Gerrymandering, in a nutshell, is the process through which partisan actors draw up the borders of Congressional districts in such a way that voters more likely to vote for your opponent are pooled into as few districts as possible, while your voters are spread into as many districts as possible whilst still maintaining a lead in those districts. This process effectively allows you to increase the number of seats you win, even if you don't increase the number of votes you get. It results in some bizarre and shockingly manipulative district boundaries. For lack of a better description, it's a legal way of rigging a democratic election. For further clarity on how this trick can be used to manipulate election results, please see the diagram below.

2018 us midterm congress election house senate gerrymandering rigged illegal

So how bad is the gerrymandering problem? Well if that North Carolina example above doesn't make it abundantly clear, it's pretty damn bad. It's bad enough that even with the Democrats' 5% winning margin in 2012, and a 2% winning margin in 2016, they still only won a minority in the House. It's bad enough that analysts expect that Democrats would need a winning margin of at least 7%, itself a rare and historic margin, just to have a shot at a majority. So as you can see, with the current expected winning margin of about 9%, Democrats are still only just favoured to win a House majority.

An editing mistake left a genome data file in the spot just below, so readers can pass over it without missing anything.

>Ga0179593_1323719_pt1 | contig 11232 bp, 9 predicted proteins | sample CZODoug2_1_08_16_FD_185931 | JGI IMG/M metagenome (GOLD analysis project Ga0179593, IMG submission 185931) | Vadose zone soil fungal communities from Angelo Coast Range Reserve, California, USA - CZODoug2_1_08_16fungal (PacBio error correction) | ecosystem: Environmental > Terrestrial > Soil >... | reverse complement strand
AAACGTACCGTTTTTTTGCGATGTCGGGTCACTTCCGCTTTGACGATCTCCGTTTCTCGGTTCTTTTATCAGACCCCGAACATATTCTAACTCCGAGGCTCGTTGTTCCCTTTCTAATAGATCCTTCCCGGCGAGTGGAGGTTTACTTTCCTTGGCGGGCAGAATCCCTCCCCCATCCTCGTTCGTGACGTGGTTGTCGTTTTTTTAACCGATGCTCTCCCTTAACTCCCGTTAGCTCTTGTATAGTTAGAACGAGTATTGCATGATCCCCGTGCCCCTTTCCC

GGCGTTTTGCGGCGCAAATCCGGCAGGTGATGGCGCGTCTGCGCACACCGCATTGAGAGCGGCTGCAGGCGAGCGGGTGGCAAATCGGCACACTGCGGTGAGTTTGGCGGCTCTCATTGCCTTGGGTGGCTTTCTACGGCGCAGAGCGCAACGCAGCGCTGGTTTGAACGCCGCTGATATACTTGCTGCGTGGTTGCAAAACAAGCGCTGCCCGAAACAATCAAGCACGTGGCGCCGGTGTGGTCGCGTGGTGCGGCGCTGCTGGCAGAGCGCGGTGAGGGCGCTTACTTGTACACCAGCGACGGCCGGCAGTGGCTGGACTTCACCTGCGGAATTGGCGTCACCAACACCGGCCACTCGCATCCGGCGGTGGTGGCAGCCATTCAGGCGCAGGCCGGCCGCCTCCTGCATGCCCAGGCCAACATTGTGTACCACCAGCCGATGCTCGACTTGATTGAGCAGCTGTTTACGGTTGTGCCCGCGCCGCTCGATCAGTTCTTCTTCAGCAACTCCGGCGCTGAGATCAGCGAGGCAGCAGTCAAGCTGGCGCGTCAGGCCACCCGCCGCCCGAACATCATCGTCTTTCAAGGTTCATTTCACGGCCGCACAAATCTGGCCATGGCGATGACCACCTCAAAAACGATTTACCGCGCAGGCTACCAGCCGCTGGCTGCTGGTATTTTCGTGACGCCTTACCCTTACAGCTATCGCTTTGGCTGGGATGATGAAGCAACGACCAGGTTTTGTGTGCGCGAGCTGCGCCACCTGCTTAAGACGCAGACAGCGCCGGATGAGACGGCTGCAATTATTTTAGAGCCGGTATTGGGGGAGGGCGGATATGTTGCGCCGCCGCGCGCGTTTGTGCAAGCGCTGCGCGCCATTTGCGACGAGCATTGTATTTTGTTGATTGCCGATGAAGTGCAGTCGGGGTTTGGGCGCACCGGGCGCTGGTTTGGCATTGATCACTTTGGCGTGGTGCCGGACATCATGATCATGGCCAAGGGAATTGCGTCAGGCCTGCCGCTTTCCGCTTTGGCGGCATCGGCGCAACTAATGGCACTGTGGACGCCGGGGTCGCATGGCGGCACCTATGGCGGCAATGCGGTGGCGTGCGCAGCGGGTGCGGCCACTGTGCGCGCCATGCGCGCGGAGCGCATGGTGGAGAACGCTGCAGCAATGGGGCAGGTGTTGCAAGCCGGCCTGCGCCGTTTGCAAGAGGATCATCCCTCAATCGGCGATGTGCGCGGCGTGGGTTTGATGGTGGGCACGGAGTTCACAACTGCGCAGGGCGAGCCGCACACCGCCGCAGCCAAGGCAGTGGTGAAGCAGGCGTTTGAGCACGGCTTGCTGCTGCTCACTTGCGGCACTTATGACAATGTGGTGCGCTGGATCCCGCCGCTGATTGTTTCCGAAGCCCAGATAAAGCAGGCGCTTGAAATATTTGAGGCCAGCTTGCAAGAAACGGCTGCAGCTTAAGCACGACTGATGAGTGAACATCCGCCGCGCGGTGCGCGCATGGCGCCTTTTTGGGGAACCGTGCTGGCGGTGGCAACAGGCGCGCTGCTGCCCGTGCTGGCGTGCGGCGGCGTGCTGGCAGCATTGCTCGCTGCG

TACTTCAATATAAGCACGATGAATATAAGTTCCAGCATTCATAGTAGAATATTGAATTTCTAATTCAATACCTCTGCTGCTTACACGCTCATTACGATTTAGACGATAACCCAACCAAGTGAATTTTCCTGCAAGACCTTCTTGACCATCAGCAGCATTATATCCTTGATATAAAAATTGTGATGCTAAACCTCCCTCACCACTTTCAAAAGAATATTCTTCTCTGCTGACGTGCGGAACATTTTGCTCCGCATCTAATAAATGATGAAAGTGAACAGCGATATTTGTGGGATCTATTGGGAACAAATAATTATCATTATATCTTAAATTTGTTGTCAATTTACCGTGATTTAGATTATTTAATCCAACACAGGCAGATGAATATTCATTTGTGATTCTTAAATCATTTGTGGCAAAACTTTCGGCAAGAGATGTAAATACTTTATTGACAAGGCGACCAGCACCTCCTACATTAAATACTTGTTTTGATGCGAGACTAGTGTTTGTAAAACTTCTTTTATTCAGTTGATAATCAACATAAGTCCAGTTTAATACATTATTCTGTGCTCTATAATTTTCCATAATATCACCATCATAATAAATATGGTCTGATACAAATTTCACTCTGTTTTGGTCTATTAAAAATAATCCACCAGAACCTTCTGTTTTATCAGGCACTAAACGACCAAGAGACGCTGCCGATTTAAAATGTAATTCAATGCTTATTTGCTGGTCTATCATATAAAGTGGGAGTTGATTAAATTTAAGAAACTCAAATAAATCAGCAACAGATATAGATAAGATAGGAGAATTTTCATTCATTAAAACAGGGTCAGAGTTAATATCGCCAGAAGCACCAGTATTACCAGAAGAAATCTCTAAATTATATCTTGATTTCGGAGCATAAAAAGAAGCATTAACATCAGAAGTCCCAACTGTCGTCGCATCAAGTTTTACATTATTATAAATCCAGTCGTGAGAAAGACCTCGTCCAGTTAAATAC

Now here's the silver lining for Democrats. As you may have surmised from the above examples, gerrymandering can be used to take a region that leans Democratic and create a lot more Republican leaning districts out of it. The trade-off is that while there will be a lot of red districts, by their nature a huge number of these will have only a slender Republican lean, since the process requires their voters to be spread out over multiple districts. This means that, while the threshold for a Democratic majority is higher, once this threshold has been met suddenly a huge number of seats becomes winnable. So to put this into numbers, while the difference between the Democrats winning by 2% or 7% might be pretty small, maybe 10 seats, the gains become exponential after that, potentially an additional 10 seats for each percentage point. So while the current data suggests a gain of maybe 30 seats, if that data underestimates Democrats by even just 2-3%, we could be looking at staggering gains of 60-70.

So as you can see, this is a challenging election to forecast. The unique combination of extreme gerrymandering and Democratic enthusiasm means that even a change in polls of a percent or two can potentially be enough to change a dozen seats. In my view, the key takeaway is that despite the hype, the House is far from a slam dunk for Democrats. Thanks to gerrymandering there is a significant threshold for them to cross before they really become competitive.

Based on the current data, Democrats will most likely win the House, but it probably won't be the historic majority that the polling or punditry suggests. They need 25 seats for a majority, and my expectation is that barring a polling error, they will probably only get a little more than that amount, with an approximate gain of 30 seats.

Senate Verdict: Republican Majority

election 2018 clinton trump senate map forecast
Current Senate Map: Republicans - 51, Democrats - 49.
Predicted House MapRepublicans - 52, Democrats - 48.
Approximate Net Change: Republicans gain 1 seat.
Key states to watch: AZ, FL, IN, MO, ND, NV, TN, TX, WV

So if the House paints an optimistic, yet cautious picture. The Senate is a very different story, and despite the Democrats' significant national advantage, I actually expect them to have trouble maintaining even their current status in the Senate, and could potentially lose seats.